Shortly after the deaths of his mother and sister Lorette, Samuel moved his family from Wisconsin to Grand Rapids, MI settling near his sister Harriet and husband Joel Simonds, because he had been told by them that the area was especially well suited for growing fruit. Later in his life, Samuel served as state legislator as did his son Charles. Samuel also helped establish the Grand Rapids Savings Bank and later, Charles served as Director and then President for many years. Charles was the only child of Samuel's to live into adult years. Since he did not have children, the Garfield name as it descended from William B's branch, ended with Charles W. Garfield of Grand Rapids, Michigan.
Pioneering families moved when new lands opened up new opportunities. With two uncles and their families already living in Oakland Co, Michigan, it must have seemed logical for Mary Jones and Philomela Chapin to move there. Our ancestor, Philomela Garfield (8) and her husband, Elbridge Gary Chapin made the journey with their children to Michigan in either 1847 or 48. This can be determined from the fact that their first child, Francis, was born in1839, an unknown daughter, born about 1841, Mary in1843 and Marshall in 1845, all in the state of New York. The 1850 census of Rose Township, MI records only Mary, Marshall and included Harriet age 2 who was born in Michigan in 1848. Francis had died of diphtheria and was buried in Brookins Cemetery in January 1850 before the census was taken. The daughter, name unknown was buried beside the trail after breaking her neck in a fall from the back of the wagon.
This tragic story of a small child's death is part of the family legend that recounts the journey traveled by covered wagon, which they probably put on a barge to transit Lake Erie, possibly from Buffalo to Detroit (there were steamboats and that was an active route in the 1840's.) From Detroit, a corduroy road ran northward into Oakland County. After reaching Michigan, the Jones family and the Chapin family settled in Rose, Oakland Co., possibly on land purchased by William B. Garfield in 1827; this remains to be determined. The few belongings the Chapins brought to Michigan included a highboy bureau and an extendable dining table, which has several leaves. These items had been hand made by Elbridge and are still among our family's prized possessions along with an embroidered crazy quilt, which was pieced from silk and satin fabrics by Philomela .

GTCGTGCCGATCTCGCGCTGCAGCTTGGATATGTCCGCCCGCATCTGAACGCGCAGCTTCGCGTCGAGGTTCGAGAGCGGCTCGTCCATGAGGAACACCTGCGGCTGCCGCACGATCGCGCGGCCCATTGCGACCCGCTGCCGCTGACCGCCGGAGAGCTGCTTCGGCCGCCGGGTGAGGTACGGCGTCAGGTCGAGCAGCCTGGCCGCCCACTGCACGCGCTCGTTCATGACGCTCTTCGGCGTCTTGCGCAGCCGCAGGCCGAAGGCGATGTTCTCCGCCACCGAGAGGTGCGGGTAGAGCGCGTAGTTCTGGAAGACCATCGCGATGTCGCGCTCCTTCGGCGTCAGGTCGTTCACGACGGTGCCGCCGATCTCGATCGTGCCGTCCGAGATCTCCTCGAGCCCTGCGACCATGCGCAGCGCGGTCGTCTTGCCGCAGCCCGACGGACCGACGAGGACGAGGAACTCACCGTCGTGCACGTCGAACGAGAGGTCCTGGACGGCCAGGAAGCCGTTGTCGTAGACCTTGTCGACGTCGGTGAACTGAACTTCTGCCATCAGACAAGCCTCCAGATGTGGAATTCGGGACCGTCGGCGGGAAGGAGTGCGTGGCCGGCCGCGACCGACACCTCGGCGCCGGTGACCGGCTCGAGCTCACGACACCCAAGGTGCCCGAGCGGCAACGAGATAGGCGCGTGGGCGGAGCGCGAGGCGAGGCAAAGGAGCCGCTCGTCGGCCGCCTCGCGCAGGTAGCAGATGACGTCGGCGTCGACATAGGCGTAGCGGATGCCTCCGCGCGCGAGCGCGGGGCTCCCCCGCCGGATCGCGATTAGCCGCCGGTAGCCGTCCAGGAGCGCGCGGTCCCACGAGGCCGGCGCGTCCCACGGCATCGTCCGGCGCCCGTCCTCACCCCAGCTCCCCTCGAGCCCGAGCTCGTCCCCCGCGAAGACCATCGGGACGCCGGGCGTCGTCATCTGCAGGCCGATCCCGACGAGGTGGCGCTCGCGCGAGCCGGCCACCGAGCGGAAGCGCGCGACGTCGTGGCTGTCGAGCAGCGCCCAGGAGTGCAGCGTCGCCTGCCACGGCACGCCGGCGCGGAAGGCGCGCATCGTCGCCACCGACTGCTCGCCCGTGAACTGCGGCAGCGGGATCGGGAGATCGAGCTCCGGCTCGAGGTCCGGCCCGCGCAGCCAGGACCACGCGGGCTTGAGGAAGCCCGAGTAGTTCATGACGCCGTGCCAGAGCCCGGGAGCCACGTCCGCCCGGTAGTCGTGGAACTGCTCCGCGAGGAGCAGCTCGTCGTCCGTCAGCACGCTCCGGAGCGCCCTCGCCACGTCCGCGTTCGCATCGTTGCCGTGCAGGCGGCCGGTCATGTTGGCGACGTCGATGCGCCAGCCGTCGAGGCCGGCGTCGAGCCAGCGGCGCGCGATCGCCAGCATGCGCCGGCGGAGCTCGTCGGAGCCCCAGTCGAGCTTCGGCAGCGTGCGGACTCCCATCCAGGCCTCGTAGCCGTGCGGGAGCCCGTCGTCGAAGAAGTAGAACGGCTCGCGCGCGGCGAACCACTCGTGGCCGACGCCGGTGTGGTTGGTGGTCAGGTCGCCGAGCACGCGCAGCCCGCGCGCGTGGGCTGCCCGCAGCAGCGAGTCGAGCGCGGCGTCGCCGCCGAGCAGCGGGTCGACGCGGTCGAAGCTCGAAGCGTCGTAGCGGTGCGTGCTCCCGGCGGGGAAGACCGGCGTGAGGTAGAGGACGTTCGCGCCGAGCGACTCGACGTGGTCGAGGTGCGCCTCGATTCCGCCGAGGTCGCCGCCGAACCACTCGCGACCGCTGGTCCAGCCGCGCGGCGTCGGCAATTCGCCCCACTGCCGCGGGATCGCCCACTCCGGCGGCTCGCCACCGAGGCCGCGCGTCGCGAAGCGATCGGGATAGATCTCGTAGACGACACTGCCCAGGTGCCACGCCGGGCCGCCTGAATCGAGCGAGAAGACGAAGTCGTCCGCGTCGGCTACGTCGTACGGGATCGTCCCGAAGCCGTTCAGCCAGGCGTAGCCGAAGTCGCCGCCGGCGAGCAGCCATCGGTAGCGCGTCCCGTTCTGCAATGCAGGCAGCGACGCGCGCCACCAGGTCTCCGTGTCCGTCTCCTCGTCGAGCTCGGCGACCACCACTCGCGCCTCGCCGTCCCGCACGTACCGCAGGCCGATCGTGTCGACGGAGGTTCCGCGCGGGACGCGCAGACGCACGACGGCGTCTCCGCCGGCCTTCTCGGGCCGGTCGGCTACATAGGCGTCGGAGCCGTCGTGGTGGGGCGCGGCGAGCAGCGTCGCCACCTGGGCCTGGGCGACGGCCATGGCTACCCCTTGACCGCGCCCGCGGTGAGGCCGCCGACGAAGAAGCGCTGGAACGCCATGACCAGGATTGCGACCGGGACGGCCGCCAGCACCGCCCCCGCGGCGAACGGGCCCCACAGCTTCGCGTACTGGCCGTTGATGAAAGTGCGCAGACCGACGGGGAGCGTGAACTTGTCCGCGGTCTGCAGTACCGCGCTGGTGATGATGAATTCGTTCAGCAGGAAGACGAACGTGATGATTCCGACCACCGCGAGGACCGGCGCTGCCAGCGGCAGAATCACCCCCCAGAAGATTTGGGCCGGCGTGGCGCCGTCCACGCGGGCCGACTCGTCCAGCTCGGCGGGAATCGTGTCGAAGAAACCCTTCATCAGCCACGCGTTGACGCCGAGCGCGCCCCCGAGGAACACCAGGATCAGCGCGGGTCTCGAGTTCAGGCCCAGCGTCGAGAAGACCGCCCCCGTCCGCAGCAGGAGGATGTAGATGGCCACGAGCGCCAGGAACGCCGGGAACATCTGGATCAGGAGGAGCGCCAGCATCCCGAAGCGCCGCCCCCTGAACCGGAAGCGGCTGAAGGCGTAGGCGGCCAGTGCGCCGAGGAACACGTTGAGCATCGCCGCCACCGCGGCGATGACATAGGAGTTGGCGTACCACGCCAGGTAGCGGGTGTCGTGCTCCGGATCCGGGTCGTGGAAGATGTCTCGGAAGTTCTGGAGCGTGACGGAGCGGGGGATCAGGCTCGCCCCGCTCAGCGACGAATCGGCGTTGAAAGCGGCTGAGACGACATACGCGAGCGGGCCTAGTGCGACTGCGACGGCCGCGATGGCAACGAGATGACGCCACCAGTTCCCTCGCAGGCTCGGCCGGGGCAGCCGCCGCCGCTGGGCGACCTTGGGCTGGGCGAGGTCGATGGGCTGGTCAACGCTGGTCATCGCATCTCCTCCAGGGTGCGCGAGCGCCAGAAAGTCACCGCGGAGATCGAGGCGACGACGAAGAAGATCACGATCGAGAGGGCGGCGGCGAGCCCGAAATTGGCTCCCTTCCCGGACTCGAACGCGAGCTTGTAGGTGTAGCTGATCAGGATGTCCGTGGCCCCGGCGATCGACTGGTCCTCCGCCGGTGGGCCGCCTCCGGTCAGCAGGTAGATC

The Garfields were farming families. They moved in order to acquire more land or better land. Genesee and Erie County, New York, Wauwatosa, Wisconsin, and both Kent and Oakland Counties in Michigan became the homes of the children and grandchildren of Daniel and Elizabeth Garfield. Two of William B. and Mary Garfield's daughters, E. Jane Johnson and Lorette Brown, both died as young adults each leaving 2 young children motherless before the property of Wm. B was inventoried in 1861. The children who survived him were Samuel Garfield and Harriet Simonds who settled in Kent Co, MI, Mary Jones and Philomela Chapin who settled in Oakland Co. MI and a fifth daughter, Elizabeth Smith, who remained in Wauwatosa, Wisconsin. They were all pioneers with a love of the land, hard working people of strong convictions and true to their Puritan heritage.
The eulogy for William B., which is found in the Maple Hill cemetery book, is the best summary of this family:
"Sickness and misfortunes often overtook him, but with courage he would grapple with them till his efforts were crowned with success. He was kind to the poor and needy and a useful and enterprising member of society."